- Russia appears to have deployed several of its S-300PM SAM systems to Syria
- These are ostensibly Syrian assets but will be operated by Russian personnel, at least until Syrian crews are trained
Russia announced on 2 October that it had delivered S-300 long-range surface-to-air missile (SAM) systems to Syria: a move that has blurred the line between Russian and Syrian air defences in the country.
"We have completed the delivery of S-300 complexes [systems]. It included 49 units of equipment, including radars, control vehicles, and four launchers," Defence Minister Sergei Shoigu said during a Russian Security Council meeting attended by President Vladimir Putin. "The work was completed a day ago. We have completed the delivery of the entire complex to Syria."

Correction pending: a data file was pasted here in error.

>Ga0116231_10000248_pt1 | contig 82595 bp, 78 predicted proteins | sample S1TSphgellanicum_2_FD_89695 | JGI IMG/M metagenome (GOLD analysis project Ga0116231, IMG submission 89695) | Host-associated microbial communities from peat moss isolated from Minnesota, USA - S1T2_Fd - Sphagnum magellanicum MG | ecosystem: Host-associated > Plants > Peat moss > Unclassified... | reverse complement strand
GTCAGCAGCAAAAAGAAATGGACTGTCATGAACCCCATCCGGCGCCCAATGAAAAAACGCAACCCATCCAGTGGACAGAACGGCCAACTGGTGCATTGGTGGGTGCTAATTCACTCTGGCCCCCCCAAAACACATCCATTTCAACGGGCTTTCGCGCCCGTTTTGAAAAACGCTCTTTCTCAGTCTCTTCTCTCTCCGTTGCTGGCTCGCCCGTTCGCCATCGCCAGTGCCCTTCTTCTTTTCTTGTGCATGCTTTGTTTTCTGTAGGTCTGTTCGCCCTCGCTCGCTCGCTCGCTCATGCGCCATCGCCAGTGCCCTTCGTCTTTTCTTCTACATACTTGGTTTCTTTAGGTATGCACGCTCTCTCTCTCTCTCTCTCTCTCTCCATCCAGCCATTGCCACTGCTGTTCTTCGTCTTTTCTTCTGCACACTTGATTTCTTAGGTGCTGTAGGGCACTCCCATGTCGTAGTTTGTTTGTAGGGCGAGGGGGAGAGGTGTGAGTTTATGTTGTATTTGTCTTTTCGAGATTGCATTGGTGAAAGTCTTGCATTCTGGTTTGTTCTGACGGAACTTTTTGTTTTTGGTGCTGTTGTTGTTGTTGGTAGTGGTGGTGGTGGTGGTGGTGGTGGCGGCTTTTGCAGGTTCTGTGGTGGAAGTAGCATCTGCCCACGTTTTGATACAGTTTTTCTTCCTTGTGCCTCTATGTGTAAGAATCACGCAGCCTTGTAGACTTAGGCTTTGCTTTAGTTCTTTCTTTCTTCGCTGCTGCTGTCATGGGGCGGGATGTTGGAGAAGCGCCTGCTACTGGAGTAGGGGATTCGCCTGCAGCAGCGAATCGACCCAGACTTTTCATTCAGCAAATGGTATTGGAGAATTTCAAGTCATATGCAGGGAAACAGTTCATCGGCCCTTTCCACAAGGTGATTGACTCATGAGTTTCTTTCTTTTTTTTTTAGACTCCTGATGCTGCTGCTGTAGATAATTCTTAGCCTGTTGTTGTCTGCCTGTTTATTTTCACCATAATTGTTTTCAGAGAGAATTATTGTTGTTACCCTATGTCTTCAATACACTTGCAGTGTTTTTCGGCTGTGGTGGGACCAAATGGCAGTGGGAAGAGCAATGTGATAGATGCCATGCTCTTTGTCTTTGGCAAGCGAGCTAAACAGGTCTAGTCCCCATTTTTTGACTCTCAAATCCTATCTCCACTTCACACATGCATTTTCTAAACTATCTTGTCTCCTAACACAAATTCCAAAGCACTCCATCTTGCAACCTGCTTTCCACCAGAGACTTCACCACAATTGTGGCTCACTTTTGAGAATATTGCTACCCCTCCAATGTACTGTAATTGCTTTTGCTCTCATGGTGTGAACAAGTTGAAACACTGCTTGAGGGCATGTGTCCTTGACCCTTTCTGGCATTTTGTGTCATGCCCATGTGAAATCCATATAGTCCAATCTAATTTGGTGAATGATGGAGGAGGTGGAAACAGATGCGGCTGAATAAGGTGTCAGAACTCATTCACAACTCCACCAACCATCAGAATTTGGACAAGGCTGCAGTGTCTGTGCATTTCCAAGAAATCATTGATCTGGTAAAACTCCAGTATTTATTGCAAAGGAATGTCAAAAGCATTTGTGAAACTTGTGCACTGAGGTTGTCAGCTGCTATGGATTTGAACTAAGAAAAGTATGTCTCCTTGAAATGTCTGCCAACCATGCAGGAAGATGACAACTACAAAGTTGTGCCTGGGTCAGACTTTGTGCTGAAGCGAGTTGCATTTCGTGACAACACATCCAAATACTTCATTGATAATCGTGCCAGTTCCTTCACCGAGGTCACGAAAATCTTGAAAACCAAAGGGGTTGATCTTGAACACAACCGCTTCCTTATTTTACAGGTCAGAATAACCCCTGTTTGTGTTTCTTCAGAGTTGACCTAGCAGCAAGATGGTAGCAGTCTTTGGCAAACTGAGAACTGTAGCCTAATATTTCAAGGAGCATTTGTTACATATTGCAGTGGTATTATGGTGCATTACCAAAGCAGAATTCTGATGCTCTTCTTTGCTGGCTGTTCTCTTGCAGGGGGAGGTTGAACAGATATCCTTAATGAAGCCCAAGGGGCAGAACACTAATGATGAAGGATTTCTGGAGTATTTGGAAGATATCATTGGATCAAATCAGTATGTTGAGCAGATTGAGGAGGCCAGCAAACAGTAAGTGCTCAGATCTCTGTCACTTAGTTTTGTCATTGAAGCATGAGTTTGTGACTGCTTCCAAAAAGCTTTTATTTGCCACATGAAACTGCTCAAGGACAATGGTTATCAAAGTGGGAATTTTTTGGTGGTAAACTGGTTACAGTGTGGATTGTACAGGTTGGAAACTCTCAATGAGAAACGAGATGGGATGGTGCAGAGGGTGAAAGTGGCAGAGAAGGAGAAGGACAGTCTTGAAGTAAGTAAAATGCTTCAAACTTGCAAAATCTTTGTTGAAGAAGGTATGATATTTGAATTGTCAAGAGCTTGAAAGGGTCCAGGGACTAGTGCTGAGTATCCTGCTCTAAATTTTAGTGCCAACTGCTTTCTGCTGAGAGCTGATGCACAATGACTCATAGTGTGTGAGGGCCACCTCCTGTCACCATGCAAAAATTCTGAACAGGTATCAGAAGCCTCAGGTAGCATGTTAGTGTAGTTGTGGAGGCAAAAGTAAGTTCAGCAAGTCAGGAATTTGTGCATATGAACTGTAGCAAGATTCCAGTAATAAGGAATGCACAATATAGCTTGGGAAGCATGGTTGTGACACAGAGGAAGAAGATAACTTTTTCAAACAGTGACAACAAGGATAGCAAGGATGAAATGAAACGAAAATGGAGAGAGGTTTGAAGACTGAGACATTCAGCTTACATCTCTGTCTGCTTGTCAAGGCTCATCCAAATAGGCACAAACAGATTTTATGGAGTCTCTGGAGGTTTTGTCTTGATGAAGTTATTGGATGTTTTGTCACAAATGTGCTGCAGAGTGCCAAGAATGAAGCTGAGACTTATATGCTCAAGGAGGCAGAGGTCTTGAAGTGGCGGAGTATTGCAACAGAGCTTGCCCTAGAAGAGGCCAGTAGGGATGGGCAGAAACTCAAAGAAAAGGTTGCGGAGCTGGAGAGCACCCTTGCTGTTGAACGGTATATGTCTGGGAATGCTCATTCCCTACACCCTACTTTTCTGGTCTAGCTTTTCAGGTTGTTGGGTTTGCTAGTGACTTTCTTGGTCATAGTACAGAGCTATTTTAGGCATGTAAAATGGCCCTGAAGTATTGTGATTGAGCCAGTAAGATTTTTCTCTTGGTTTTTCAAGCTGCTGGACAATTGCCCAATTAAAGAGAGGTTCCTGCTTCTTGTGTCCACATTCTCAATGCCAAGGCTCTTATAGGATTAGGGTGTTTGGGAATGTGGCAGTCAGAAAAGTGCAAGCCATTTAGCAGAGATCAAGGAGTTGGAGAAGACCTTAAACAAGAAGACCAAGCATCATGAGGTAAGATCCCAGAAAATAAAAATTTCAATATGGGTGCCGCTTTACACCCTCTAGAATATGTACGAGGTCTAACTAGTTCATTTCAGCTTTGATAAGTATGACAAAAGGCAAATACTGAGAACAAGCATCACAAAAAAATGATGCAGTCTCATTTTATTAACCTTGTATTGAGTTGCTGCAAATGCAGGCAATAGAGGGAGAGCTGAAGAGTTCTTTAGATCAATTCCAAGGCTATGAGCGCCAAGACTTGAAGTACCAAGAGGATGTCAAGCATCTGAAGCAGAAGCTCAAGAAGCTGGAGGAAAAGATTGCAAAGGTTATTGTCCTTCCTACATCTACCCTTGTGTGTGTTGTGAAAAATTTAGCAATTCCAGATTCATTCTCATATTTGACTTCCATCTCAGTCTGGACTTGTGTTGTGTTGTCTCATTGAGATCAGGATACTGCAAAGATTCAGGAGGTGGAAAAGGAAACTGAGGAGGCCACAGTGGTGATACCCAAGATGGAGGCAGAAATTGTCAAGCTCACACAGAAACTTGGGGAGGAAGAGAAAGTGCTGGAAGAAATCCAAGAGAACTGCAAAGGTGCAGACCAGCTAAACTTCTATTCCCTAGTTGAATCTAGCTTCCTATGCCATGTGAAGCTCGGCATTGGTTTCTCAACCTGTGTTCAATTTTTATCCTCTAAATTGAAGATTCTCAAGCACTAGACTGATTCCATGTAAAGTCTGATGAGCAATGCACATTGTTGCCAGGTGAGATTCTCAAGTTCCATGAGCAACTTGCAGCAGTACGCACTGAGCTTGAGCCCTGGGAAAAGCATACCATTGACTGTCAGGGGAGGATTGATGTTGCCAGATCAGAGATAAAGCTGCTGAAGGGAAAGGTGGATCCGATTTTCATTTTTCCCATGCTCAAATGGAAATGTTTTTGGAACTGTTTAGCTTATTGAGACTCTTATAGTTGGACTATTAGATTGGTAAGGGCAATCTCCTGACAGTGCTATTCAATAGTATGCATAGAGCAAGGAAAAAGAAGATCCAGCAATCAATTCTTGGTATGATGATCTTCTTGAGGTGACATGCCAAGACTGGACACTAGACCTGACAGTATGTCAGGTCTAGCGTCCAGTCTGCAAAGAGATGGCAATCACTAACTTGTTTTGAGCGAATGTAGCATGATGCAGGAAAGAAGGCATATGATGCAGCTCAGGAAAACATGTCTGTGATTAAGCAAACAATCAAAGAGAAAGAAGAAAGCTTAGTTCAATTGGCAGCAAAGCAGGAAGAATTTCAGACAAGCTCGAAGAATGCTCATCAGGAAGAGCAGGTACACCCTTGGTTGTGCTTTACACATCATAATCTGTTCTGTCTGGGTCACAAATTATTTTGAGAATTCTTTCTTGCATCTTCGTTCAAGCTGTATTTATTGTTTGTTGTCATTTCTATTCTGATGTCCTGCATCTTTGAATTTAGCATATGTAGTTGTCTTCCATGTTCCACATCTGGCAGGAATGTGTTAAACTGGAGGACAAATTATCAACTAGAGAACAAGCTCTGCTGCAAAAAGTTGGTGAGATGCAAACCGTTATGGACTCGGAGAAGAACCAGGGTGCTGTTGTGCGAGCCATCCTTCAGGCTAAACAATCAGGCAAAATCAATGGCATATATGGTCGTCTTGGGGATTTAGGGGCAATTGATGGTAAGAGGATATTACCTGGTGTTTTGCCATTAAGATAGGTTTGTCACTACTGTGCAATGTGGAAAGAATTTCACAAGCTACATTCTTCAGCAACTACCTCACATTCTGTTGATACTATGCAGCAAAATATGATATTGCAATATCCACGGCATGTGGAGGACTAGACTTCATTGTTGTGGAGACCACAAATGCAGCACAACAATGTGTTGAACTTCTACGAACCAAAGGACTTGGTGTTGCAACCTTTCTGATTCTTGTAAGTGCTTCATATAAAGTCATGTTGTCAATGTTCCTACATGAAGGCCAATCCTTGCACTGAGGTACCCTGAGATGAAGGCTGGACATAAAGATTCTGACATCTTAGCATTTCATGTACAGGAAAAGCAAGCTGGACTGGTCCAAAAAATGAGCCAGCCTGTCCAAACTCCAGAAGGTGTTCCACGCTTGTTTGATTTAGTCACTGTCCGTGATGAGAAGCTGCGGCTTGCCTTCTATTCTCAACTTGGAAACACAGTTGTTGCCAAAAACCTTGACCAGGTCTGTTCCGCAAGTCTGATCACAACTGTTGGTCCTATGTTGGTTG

Open-source tracking of aircraft ADS-B transponder data showed that the Russian Aerospace Forces carried out a major airlift operation to their Humaymim Air Base in eastern Syria from 18 September to 3 October. This involved dozens of flights by Russian transport aircraft, including at least 20 flights by Il-76s, two by Il-62s, six by Tu-154s, and 17 by An-124s.
The S-300 transfer is ostensibly to prevent a repeat of the 17 September incident during which a Syrian S-200 SAM system shot down a Russian Il-20M intelligence-gathering aircraft over the Mediterranean. The Russians accused Israeli F-16 jets of using the Il-20M as cover to carry out an airstrike in Syria: a claim the Israeli military has rejected.
According to Shoigu, new electronic warfare systems have also been deployed to Syria. "As a result, today we control the near zone up to 50 km and the distant zone - the main direction from which the [Israeli] entries onto Syrian territory took place - is controlled up to 200 km," he said.
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